One evening, as I leaned over him to place a pillow between his gnarled knees, his hand closed around my wrist, and he pushed out the words “Thank you.” I paused in shock. I automatically blurted out, “You’re welcome.” I don’t know if his verbalized gratitude was an automatic response to my stream of chatter. It may have been a reply, programmed in his brain from a lifetime of use, that randomly surfaced at an appropriate time. It did not matter. That moment cemented the idea of always doing the right thing more strongly into my being than any university ethics lecture I would attend.

I routinely cared for a pleasant, elderly woman who needed only minimal attention. Every couple of hours, I would stop by her room, checking her water pitcher and chatting briefly. She was ambulatory and continent, unlike most of the residents in that section. One evening, something was different. I didn’t know what. I talked to the nurse about it, and she dismissed my concern. The next day, I learned the woman had fallen and broken her hip. She died later that week. That was the first time I cried about a patient.

I learned two lessons from that experience. From that point on, I trusted my intuition, even in the absence of obvious clinical findings. I may not always be correct or have the answer, but questions are important. I also learned not to tolerate being dismissed and not to dismiss the concerns of others. Those who spend the most time with a patient notice subtle changes that may indicate a change in patient status. Family members, friends, and caregivers are sensitive to changes in their loved ones that others may not notice. Listening to concerns and addressing them are important elements of being truly present with a patient.

I came into nursing, in part, because of the compassion I felt toward others and the desire I had to help them. Compassion comes easily when the stakes are low. Reading a news story about a lost child or a family home destroyed by fire inspires compassion, which may even lead to action. Putting compassion into daily practice, no matter the circumstance or personal struggles you may be experiencing, does not come as easily. My stint as a nursing assistant provided me with opportunities to practice compassion. Rather than feel annoyed when the 90-year-old woman called out “Johnny” for the hundredth time that night, I learned to feel compassion by reminding myself that she had outlived her son and, more than anything in the world, wanted him to answer her call. Instead of being offended by rude comments or insults, I learned compassion for those who no longer had the capacity to remember the day of the week or even their own spouse. I learned to choose compassion in all sorts of situations where feeling disgust, anger, or shame would have been easier.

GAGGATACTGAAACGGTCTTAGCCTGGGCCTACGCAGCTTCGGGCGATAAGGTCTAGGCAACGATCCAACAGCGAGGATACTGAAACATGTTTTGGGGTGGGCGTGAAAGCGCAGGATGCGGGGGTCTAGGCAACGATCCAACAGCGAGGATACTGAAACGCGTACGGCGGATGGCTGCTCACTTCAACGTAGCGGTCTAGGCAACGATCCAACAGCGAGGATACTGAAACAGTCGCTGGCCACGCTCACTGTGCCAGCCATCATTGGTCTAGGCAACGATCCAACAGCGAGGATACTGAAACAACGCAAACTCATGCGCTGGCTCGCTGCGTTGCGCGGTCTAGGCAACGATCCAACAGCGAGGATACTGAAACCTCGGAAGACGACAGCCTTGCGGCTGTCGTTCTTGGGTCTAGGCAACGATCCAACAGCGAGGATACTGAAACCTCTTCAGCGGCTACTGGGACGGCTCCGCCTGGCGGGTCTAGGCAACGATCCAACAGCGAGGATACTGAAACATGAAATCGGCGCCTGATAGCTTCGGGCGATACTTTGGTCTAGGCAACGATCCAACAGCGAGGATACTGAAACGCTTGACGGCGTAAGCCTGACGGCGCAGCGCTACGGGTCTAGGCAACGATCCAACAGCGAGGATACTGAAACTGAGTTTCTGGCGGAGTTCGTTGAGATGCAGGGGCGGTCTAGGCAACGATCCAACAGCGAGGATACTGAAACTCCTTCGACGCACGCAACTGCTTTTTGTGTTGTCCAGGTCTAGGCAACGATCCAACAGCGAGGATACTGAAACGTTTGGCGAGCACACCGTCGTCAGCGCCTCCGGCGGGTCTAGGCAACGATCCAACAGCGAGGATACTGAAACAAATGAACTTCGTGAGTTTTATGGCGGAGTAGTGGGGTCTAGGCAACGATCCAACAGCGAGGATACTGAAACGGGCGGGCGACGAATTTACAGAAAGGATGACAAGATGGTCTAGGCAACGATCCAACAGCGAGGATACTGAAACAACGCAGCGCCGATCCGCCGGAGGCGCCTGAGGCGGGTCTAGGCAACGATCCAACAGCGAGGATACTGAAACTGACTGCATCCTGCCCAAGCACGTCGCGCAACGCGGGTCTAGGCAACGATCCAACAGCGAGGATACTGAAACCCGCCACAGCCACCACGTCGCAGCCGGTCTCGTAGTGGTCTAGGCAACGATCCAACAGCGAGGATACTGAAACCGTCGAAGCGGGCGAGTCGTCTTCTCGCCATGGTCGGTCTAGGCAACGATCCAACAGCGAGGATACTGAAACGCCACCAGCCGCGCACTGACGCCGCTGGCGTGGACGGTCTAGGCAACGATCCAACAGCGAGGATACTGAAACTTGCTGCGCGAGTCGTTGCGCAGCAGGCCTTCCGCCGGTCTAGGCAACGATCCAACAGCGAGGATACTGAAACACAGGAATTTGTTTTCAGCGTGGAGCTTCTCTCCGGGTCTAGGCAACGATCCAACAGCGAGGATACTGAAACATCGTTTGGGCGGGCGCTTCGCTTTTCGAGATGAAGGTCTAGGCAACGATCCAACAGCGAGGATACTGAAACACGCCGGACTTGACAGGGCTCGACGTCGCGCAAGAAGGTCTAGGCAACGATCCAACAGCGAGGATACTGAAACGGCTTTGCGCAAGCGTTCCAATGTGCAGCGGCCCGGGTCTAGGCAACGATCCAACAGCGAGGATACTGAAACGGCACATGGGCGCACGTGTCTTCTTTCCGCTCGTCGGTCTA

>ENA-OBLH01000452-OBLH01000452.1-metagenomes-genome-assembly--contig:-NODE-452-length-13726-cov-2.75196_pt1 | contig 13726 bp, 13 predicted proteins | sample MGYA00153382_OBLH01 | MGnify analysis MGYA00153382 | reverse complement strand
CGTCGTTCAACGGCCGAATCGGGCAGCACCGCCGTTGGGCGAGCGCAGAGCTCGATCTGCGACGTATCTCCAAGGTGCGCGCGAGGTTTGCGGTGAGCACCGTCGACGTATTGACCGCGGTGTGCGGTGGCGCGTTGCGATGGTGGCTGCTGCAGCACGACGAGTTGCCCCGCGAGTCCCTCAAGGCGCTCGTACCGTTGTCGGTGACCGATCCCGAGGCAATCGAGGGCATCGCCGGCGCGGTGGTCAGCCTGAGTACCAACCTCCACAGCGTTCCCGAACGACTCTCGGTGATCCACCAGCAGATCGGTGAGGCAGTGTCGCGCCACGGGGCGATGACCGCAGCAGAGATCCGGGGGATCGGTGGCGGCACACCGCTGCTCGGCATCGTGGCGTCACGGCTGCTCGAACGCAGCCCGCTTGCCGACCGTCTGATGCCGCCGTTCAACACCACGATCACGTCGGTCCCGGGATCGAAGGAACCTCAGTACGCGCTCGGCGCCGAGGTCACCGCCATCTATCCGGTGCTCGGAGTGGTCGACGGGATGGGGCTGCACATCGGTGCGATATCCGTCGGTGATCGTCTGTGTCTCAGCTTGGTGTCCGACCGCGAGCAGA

My work as a certified nursing assistant was the most difficult job I have ever experienced. I came home exhausted and smelling awful every night. My back and legs hurt from lifting, pushing, pulling, and crouching. I never felt I could do enough to ease the pain and loneliness of the nursing home residents I served. As my CNA instructor had predicted, it would have been easy to become disillusioned with healthcare. I am thankful I was too naïve to take her advice. I have traded in my CNA for a DNP, but I would not trade my nursing assistant experiences for an entire alphabet behind my name.

Carrie Sue Halsey, DNP, CNS-AD, RNC-OB, ACNS-BC, a clinical nurse specialist and advocate of natural birth and breastfeeding, resides in Boise, Idaho, USA. As a mother and nurse, her experiences of pregnancy, labor, and birth have made her passionate about perinatal empowerment. To learn more, click here. She discusses nursing topics and issues on the nursing podcast Stat Sisters.